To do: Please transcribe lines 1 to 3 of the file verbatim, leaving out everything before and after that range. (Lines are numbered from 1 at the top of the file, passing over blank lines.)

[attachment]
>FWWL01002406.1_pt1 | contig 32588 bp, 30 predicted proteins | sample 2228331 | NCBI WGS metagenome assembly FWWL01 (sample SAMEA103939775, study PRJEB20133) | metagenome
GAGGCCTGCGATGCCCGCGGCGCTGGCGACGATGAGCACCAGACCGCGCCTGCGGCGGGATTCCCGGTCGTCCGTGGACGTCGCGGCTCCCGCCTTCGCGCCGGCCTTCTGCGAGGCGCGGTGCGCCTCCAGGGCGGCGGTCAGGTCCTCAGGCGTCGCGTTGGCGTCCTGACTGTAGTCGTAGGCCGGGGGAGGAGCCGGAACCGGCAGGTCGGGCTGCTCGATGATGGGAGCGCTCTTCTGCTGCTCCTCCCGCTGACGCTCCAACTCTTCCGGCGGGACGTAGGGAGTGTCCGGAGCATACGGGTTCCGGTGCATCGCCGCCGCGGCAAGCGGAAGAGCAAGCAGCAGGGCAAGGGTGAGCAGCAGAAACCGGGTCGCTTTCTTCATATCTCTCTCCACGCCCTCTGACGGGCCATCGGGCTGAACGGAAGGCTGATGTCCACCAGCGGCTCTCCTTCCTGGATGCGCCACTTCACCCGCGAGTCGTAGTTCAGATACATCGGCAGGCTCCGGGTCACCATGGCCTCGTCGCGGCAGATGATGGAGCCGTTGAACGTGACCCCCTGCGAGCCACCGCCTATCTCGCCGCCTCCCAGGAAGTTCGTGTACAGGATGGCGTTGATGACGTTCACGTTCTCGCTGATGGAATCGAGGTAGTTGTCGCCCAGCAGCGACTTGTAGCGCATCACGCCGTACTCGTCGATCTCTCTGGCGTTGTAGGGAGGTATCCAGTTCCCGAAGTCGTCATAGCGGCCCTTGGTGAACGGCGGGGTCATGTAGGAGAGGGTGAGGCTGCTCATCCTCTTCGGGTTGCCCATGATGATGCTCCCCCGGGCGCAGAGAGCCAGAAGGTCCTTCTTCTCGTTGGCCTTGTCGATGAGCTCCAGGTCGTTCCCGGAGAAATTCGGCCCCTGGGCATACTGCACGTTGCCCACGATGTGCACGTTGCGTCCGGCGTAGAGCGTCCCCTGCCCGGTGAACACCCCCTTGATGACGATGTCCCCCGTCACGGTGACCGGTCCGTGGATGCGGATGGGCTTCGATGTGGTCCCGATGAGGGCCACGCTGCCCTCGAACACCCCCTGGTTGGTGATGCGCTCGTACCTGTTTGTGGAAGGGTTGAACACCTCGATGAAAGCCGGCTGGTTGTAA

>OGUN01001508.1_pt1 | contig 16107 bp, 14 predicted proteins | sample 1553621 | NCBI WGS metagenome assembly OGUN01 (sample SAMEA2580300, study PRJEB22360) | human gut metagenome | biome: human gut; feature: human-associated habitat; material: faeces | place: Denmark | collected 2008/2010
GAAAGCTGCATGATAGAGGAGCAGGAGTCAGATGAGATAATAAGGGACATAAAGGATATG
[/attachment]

>FWWL01002406.1_pt1 | contig 32588 bp, 30 predicted proteins | sample 2228331 | NCBI WGS metagenome assembly FWWL01 (sample SAMEA103939775, study PRJEB20133) | metagenome
GAGGCCTGCGATGCCCGCGGCGCTGGCGACGATGAGCACCAGACCGCGCCTGCGGCGGGATTCCCGGTCGTCCGTGGACGTCGCGGCTCCCGCCTTCGCGCCGGCCTTCTGCGAGGCGCGGTGCGCCTCCAGGGCGGCGGTCAGGTCCTCAGGCGTCGCGTTGGCGTCCTGACTGTAGTCGTAGGCCGGGGGAGGAGCCGGAACCGGCAGGTCGGGCTGCTCGATGATGGGAGCGCTCTTCTGCTGCTCCTCCCGCTGACGCTCCAACTCTTCCGGCGGGACGTAGGGAGTGTCCGGAGCATACGGGTTCCGGTGCATCGCCGCCGCGGCAAGCGGAAGAGCAAGCAGCAGGGCAAGGGTGAGCAGCAGAAACCGGGTCGCTTTCTTCATATCTCTCTCCACGCCCTCTGACGGGCCATCGGGCTGAACGGAAGGCTGATGTCCACCAGCGGCTCTCCTTCCTGGATGCGCCACTTCACCCGCGAGTCGTAGTTCAGATACATCGGCAGGCTCCGGGTCACCATGGCCTCGTCGCGGCAGATGATGGAGCCGTTGAACGTGACCCCCTGCGAGCCACCGCCTATCTCGCCGCCTCCCAGGAAGTTCGTGTACAGGATGGCGTTGATGACGTTCACGTTCTCGCTGATGGAATCGAGGTAGTTGTCGCCCAGCAGCGACTTGTAGCGCATCACGCCGTACTCGTCGATCTCTCTGGCGTTGTAGGGAGGTATCCAGTTCCCGAAGTCGTCATAGCGGCCCTTGGTGAACGGCGGGGTCATGTAGGAGAGGGTGAGGCTGCTCATCCTCTTCGGGTTGCCCATGATGATGCTCCCCCGGGCGCAGAGAGCCAGAAGGTCCTTCTTCTCGTTGGCCTTGTCGATGAGCTCCAGGTCGTTCCCGGAGAAATTCGGCCCCTGGGCATACTGCACGTTGCCCACGATGTGCACGTTGCGTCCGGCGTAGAGCGTCCCCTGCCCGGTGAACACCCCCTTGATGACGATGTCCCCCGTCACGGTGACCGGTCCGTGGATGCGGATGGGCTTCGATGTGGTCCCGATGAGGGCCACGCTGCCCTCGAACACCCCCTGGTTGGTGATGCGCTCGTACCTGTTTGTGGAAGGGTTGAACACCTCGATGAAAGCCGGCTGGTTGTAA

>OGUN01001508.1_pt1 | contig 16107 bp, 14 predicted proteins | sample 1553621 | NCBI WGS metagenome assembly OGUN01 (sample SAMEA2580300, study PRJEB22360) | human gut metagenome | biome: human gut; feature: human-associated habitat; material: faeces | place: Denmark | collected 2008/2010